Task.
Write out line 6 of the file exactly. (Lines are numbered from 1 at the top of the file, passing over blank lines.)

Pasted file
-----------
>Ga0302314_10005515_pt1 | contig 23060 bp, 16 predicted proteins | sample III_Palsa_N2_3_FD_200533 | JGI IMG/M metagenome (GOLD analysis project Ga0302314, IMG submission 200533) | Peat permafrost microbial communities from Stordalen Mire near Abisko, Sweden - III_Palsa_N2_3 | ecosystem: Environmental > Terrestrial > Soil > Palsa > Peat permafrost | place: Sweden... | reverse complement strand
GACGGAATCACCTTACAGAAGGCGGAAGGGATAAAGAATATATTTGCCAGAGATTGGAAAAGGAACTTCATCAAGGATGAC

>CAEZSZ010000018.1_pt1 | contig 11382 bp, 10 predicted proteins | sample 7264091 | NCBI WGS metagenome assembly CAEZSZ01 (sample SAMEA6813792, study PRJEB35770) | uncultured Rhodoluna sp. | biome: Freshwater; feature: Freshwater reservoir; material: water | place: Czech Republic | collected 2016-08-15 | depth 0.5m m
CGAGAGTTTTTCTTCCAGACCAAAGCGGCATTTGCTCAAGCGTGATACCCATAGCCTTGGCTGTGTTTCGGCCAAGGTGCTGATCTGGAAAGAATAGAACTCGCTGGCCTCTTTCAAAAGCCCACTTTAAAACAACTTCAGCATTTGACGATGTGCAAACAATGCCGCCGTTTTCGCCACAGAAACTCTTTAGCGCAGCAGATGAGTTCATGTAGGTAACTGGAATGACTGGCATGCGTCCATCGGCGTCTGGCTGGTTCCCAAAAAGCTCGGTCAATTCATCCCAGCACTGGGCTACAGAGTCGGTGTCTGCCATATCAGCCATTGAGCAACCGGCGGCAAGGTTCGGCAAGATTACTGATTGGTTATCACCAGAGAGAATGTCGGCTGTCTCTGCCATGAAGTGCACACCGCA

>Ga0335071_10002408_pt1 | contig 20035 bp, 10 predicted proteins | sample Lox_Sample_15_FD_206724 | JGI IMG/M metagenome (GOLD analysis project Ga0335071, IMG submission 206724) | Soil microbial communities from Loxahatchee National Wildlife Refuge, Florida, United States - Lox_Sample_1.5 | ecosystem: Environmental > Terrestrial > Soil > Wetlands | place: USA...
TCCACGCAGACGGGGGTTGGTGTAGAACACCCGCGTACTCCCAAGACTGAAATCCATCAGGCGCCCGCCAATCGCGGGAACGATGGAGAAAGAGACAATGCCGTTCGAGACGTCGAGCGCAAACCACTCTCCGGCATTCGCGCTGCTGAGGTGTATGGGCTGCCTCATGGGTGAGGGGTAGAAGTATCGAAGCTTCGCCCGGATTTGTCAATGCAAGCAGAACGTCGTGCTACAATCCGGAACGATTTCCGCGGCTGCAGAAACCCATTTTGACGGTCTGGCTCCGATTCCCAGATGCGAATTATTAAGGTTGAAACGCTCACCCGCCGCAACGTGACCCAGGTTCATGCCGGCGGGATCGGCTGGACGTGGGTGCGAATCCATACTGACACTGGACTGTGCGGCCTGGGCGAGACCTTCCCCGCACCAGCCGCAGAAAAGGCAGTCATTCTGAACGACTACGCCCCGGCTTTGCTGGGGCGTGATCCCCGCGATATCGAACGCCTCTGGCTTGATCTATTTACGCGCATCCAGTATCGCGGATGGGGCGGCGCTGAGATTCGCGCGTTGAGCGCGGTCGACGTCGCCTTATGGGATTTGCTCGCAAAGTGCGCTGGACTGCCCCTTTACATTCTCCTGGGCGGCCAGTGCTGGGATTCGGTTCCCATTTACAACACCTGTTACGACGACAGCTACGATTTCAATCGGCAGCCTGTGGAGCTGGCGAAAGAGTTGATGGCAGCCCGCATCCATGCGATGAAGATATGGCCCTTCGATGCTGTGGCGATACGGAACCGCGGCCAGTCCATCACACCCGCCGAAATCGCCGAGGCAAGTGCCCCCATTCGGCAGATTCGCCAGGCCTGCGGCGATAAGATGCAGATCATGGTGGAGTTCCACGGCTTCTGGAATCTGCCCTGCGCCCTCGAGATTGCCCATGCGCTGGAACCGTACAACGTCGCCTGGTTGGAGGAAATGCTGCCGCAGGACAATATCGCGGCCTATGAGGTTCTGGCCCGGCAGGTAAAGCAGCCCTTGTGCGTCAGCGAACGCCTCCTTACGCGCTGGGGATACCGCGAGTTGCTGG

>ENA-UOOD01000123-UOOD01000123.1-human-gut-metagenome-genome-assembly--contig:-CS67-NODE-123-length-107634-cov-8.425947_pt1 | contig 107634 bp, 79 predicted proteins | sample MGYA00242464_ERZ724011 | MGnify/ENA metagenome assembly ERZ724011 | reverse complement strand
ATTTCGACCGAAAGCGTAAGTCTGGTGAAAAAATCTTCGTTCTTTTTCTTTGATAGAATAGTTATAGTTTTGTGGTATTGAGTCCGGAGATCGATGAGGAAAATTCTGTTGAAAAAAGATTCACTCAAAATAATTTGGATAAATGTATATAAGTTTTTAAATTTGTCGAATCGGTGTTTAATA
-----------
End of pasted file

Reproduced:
TCCACGCAGACGGGGGTTGGTGTAGAACACCCGCGTACTCCCAAGACTGAAATCCATCAGGCGCCCGCCAATCGCGGGAACGATGGAGAAAGAGACAATGCCGTTCGAGACGTCGAGCGCAAACCACTCTCCGGCATTCGCGCTGCTGAGGTGTATGGGCTGCCTCATGGGTGAGGGGTAGAAGTATCGAAGCTTCGCCCGGATTTGTCAATGCAAGCAGAACGTCGTGCTACAATCCGGAACGATTTCCGCGGCTGCAGAAACCCATTTTGACGGTCTGGCTCCGATTCCCAGATGCGAATTATTAAGGTTGAAACGCTCACCCGCCGCAACGTGACCCAGGTTCATGCCGGCGGGATCGGCTGGACGTGGGTGCGAATCCATACTGACACTGGACTGTGCGGCCTGGGCGAGACCTTCCCCGCACCAGCCGCAGAAAAGGCAGTCATTCTGAACGACTACGCCCCGGCTTTGCTGGGGCGTGATCCCCGCGATATCGAACGCCTCTGGCTTGATCTATTTACGCGCATCCAGTATCGCGGATGGGGCGGCGCTGAGATTCGCGCGTTGAGCGCGGTCGACGTCGCCTTATGGGATTTGCTCGCAAAGTGCGCTGGACTGCCCCTTTACATTCTCCTGGGCGGCCAGTGCTGGGATTCGGTTCCCATTTACAACACCTGTTACGACGACAGCTACGATTTCAATCGGCAGCCTGTGGAGCTGGCGAAAGAGTTGATGGCAGCCCGCATCCATGCGATGAAGATATGGCCCTTCGATGCTGTGGCGATACGGAACCGCGGCCAGTCCATCACACCCGCCGAAATCGCCGAGGCAAGTGCCCCCATTCGGCAGATTCGCCAGGCCTGCGGCGATAAGATGCAGATCATGGTGGAGTTCCACGGCTTCTGGAATCTGCCCTGCGCCCTCGAGATTGCCCATGCGCTGGAACCGTACAACGTCGCCTGGTTGGAGGAAATGCTGCCGCAGGACAATATCGCGGCCTATGAGGTTCTGGCCCGGCAGGTAAAGCAGCCCTTGTGCGTCAGCGAACGCCTCCTTACGCGCTGGGGATACCGCGAGTTGCTGG